Posted by Edmond Geary | Posted in Constitutional rights, Murder | Posted on 07-09-2011
Everyone knows from thousands of television programs that someone has a right to silence when arrested. On television, that right is rarely exercise since it makes better theater to include an interrogation scene. In real life as well, the right to remain silent is rarely exercised, often because people believe they will look guilty. But t he right to remain silent is commonly understood to exist
How to exercise the right to remain silent is not commonly understood, however. Most people are afraid that if they declare their wish to remain silent can be used in evidence against them. It cannot. The very existence of a right to remain would be meaningless if its use were presented to a jury as prosecution evidence.
So, when someone is read his Miranda Rights, does he just remain silent, and that act of silence constitute the exercise of the right to remain silent? Some people have thought so. It could make sense for it to operate that way, but it depends on the courts say. Now the U.S. Supreme Court has told us, and the answer is no.
Van Chester Thompkins was accused of shooting another man in in Michigan in 2000. When he was read his Miranda rights, he refused to sign the acknowledgment form which would have given acknowledgment that he understood his rights. He then remained silent for three hours of police interrogation. Finally, a police officer asked a few questions of Thompkins, the last one of which which was, “Do you pray to God to forgive you for shooting that boy down?”
Thompkins answered affirmatively to that question, and that response was used as evidence against him at his trial. He was convicted of first-degree murder. His appeal of that conviction found favor at the U.S. Court of Appeals for the Sixth Circuit in Cincinnati. That court agreed Thompkins’ response should have been excluded as protected speech under the Fifth Amendment right to remain silent on the rationale that the prosecution could not prove Thompkins had knowingly and voluntarily waived his right.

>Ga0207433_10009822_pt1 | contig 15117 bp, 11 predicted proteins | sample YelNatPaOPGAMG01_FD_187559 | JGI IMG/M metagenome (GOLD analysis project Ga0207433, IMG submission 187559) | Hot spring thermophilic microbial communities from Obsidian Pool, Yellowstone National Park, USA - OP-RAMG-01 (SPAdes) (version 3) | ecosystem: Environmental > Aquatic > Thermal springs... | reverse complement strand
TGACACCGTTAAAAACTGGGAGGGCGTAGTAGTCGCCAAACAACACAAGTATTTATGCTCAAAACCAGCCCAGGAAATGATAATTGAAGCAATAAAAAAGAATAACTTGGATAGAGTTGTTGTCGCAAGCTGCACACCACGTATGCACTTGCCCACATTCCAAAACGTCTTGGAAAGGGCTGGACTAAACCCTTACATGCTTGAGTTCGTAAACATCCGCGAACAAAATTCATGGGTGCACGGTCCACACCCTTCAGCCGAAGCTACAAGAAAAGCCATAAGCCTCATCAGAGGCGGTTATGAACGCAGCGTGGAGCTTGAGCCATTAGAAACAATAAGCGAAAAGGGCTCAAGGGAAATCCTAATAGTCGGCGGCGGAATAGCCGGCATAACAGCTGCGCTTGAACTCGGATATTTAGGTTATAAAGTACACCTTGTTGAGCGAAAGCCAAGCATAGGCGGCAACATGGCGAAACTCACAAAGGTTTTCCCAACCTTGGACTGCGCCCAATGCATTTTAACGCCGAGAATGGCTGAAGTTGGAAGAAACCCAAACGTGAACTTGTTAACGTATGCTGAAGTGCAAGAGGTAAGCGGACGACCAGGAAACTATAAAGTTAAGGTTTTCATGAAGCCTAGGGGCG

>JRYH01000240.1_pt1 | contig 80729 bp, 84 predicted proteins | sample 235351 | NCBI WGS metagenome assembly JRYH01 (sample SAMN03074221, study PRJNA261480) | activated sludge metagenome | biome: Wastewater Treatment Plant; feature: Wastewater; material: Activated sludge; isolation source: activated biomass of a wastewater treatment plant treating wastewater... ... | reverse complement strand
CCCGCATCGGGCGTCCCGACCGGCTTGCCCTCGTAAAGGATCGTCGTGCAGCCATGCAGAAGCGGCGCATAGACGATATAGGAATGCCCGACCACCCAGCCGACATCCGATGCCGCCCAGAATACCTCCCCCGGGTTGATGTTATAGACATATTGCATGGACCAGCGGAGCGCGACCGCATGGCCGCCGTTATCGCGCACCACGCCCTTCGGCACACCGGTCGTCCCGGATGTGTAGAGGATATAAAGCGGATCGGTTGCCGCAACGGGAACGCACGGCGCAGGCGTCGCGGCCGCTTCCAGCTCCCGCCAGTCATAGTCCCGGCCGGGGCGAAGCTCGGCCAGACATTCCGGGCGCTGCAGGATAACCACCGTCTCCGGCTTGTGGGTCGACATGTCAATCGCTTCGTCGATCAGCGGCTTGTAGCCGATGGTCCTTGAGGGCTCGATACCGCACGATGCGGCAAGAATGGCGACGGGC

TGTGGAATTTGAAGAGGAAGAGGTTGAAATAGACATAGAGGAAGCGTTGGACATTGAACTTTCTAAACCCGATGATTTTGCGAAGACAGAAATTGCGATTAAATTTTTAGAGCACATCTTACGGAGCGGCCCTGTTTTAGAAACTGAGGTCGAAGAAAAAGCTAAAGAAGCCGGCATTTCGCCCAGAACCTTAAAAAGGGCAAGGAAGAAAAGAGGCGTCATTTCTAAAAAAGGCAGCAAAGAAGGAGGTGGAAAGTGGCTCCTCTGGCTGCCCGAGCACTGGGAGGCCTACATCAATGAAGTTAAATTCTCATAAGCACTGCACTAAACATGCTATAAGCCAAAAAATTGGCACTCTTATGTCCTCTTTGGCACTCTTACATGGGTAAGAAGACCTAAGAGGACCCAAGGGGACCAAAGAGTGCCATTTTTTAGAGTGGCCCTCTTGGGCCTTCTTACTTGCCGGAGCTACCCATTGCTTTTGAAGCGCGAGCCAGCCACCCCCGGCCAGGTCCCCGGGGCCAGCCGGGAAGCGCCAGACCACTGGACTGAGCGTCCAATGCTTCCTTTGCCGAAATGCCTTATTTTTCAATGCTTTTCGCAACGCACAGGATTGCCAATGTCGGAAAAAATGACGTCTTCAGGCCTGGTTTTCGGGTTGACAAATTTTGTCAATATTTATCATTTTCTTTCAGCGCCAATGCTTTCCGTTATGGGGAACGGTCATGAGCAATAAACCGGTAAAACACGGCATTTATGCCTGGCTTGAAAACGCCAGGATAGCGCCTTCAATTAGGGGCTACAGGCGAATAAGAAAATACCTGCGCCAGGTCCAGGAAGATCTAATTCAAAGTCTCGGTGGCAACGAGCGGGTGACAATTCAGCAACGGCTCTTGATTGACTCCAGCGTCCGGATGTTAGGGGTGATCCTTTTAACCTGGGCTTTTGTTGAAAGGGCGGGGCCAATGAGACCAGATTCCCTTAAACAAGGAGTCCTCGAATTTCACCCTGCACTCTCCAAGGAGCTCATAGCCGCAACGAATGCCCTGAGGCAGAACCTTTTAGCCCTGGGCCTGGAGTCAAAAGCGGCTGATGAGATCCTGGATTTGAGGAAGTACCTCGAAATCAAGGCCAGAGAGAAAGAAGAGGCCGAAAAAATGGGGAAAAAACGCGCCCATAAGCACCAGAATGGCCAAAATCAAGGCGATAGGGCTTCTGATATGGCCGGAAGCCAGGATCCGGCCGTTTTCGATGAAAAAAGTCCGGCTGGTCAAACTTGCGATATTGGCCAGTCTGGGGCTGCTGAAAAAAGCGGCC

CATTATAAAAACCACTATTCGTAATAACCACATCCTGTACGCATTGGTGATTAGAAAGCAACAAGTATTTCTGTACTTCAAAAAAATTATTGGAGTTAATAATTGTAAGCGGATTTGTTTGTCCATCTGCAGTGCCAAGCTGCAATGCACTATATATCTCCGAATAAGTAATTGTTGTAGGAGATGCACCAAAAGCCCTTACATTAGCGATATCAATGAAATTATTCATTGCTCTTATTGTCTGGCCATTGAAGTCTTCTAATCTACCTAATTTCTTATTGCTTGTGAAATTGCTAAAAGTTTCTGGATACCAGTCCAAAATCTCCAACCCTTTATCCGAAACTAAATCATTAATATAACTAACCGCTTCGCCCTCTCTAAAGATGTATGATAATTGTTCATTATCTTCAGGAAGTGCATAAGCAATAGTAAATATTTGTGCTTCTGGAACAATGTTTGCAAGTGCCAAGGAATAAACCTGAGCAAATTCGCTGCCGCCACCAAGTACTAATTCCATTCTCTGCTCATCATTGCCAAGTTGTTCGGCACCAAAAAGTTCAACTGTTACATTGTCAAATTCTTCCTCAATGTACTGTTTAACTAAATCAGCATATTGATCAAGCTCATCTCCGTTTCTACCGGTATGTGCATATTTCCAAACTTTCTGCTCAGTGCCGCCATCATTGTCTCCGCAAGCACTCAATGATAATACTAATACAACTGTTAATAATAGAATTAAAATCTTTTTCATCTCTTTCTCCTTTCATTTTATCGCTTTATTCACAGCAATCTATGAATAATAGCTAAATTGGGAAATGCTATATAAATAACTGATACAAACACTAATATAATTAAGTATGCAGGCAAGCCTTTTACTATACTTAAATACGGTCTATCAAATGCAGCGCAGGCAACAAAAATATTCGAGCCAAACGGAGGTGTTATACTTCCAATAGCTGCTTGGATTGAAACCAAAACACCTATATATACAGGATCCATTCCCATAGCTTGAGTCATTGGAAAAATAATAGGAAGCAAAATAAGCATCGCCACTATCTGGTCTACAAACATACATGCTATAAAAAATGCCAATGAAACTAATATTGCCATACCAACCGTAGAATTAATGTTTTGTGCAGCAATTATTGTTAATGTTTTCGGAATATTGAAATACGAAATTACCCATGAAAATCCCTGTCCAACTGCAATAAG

After winning that round, however, Thompkins lost the final round at the U.S. Supreme Court in the decision entitled Berghuis v. Thompkins. In a 5-4 decision, Justice Kennedy wrote that decisions from the Court issued since the Miranda decision had diminished the language of the original Miranda decision. A more sensible rule, Justice Kennedy wrote, would be to put the burden on suspects to invoke their rights, affirmatively. “A suspect who has received and understood the Miranda warnings, and has not invoked his Miranda rights, waives the right to remain silent by making an uncoerced statement to the police,” Justice Kennedy stated.
Justice Kennedy was joined by Chief Justice John Roberts, Justices Scalia, Thomas and Alito in the opinion. Justice Kennedy said that someone who knew their rights and acted “in a manner inconsistent with their exercise might be presumed to have waived their rights. The point he made was that responding to police questioning is itself an implied waiver of the right to remain silent.
But Justice Sotomayer in her dissenting opinion, then picked up that point from the majority opinion and questioned it as a paradox. “A suspect who wishes to guard his right to remain silent must, counterintuitively, speak.”
She went on in her dissent, joined by Justices Stevens, Ginsburg and Breyer, to urge that the principles in the majority’s decision “flatly contradict” earlier decisions from the Court. She said the better practice when faced with ambiguous responses from a suspect, as in this case, would call for the police to ask follow-up questions like, “Do you want to talk to us?”